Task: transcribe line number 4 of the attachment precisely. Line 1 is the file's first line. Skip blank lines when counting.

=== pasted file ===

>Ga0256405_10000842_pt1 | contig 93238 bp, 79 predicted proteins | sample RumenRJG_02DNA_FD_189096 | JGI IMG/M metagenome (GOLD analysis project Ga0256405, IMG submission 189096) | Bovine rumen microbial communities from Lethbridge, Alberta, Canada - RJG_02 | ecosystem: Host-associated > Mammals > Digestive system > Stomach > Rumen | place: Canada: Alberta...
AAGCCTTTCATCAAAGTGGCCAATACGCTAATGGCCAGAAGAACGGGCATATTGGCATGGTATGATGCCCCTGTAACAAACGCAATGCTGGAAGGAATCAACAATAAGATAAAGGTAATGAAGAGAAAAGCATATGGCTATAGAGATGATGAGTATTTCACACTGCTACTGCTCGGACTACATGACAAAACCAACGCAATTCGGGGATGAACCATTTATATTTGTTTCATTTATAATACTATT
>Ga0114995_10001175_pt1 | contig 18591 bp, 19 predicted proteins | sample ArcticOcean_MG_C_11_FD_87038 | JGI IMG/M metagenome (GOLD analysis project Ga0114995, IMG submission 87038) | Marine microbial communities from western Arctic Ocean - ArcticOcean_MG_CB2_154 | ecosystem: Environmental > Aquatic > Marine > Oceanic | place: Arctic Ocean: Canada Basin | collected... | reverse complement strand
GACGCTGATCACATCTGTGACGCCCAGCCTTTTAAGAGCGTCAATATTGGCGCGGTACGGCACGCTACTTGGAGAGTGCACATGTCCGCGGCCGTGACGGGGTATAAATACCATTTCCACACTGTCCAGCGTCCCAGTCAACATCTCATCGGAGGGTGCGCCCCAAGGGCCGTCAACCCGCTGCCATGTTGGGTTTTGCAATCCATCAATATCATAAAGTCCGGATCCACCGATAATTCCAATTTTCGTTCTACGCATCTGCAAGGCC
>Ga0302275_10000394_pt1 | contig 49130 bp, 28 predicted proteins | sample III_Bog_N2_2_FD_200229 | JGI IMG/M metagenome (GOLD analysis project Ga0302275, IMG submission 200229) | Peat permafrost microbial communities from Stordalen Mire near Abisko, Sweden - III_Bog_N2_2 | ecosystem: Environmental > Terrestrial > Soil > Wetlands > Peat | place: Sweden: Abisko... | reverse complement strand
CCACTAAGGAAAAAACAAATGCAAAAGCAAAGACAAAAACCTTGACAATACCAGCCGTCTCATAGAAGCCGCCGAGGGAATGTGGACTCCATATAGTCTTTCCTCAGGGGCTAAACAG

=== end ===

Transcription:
GACGCTGATCACATCTGTGACGCCCAGCCTTTTAAGAGCGTCAATATTGGCGCGGTACGGCACGCTACTTGGAGAGTGCACATGTCCGCGGCCGTGACGGGGTATAAATACCATTTCCACACTGTCCAGCGTCCCAGTCAACATCTCATCGGAGGGTGCGCCCCAAGGGCCGTCAACCCGCTGCCATGTTGGGTTTTGCAATCCATCAATATCATAAAGTCCGGATCCACCGATAATTCCAATTTTCGTTCTACGCATCTGCAAGGCC